• Allow open-book/source exams and quizzes. Assume students will use resources while taking an exam/quiz and encourage them to do so. Ask questions that probe deeper levels of knowledge and understanding, enabling students to apply, assess, and evaluate concepts and facts in meaningful ways. Encourage students to identify where they get information and what resources they use. Encourage students to cite sources and critique sources for credibility. Focus on solving problems while showing work and explanations: Having students show/articulate their thinking reveals the depth of their understanding. Sometimes there may only be a few ways to demonstrate work, so you may ask for brief prose explanations or have students record a video talking through the process to solve a question. You could also ask scenario-based questions and require short and concrete answers, which allow students to demonstrate their application of key course concepts. For additional insight, read Open Book Exam Instructional Strategies page.
  • Ask students to generate their questions and explain their answers. Invite each student to create one or two questions along with explanations of how these would assess a specific topic or skill in a meaningful way. You might also assign students to answer each other’s questions to evaluate whether those questions assess identified items in essential ways. This assignment may work best on a discussion board.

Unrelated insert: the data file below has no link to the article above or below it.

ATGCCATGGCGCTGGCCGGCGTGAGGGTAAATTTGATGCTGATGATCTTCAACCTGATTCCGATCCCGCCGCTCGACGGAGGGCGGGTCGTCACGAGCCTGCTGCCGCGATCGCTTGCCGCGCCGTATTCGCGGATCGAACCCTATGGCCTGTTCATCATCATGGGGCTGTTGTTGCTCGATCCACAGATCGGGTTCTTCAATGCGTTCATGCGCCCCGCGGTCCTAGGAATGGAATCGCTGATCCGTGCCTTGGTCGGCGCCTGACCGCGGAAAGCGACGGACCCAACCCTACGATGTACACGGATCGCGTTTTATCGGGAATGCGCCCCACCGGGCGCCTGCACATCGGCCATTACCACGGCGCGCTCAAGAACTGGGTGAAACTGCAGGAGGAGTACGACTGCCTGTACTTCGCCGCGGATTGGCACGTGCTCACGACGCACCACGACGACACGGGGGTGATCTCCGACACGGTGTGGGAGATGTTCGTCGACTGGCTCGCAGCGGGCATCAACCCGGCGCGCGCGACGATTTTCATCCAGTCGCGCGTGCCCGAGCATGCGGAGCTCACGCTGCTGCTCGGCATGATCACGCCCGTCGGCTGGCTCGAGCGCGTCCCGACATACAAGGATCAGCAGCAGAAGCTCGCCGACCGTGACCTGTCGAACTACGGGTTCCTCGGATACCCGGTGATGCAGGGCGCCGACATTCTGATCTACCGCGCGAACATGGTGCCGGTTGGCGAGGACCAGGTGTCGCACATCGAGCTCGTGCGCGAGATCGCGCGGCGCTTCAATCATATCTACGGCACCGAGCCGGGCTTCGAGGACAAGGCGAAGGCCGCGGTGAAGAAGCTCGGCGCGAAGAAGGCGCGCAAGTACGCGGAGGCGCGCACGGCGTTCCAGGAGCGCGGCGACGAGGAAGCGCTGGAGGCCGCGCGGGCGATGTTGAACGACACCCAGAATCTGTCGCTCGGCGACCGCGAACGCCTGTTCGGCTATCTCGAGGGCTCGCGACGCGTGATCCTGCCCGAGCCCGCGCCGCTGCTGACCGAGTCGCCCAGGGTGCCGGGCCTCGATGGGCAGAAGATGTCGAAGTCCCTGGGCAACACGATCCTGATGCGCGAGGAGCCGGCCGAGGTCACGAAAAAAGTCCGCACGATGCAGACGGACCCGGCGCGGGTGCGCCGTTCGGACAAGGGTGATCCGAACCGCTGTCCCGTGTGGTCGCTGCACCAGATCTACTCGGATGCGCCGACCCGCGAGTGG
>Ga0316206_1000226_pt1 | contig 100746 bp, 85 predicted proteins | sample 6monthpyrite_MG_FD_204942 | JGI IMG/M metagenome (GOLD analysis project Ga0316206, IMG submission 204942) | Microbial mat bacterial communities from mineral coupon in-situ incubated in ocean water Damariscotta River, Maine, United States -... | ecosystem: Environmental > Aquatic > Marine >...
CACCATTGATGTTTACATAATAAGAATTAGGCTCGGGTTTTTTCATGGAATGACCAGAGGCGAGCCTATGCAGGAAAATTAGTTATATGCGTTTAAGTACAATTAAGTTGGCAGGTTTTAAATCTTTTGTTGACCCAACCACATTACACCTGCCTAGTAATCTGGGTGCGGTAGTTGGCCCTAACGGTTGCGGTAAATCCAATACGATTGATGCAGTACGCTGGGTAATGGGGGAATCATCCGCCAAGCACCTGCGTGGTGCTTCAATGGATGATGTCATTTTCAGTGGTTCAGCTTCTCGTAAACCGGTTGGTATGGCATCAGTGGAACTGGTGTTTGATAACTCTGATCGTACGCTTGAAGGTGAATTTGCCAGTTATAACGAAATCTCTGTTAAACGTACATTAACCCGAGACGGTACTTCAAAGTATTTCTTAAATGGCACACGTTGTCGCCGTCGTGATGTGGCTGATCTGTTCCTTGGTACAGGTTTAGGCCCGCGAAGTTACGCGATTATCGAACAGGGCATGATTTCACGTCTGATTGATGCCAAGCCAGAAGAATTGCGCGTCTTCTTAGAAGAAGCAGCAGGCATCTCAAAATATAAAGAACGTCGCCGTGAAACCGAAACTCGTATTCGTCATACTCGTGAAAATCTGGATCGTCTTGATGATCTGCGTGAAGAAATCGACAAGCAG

• Consider question formats leading to essays, videos, pictures, and other personal responses. If your class lends itself to creative and personalized forms of writing/speaking/communicating, encourage students to create essays and use videos, pictures, and other media in Canvas discussion boards. You could also have students post their responses and critique each other’s work through peer review in Canvas assignments and discussions. Rubrics can help guide students as they develop such work, give each other feedback, and allow for a consistent method of assessment.
  • Use question banks and question groups. If you have short-answer or multiple-choice questions, create question banks, or use question groups in your Canvas quizzes. This step ensures that students receive different sets of questions or the same questions displayed in random order. Alternatively, use essay questions in this same manner.
  • Ensure clarity in questions. Your quizzes should measure student achievement of the stated skills, knowledge, and attitudes and be appropriate to the level of the course. Use precise language and avoid jargon unless the latter is discipline-specific and necessary for assessing the depth of student knowledge.
  • Ensure clarity in exam directions. Identify any time limitations, due dates/times (including time zone), and how the assessment links to learning objectives for the course. Give specific directions on how to answer a question or complete a task.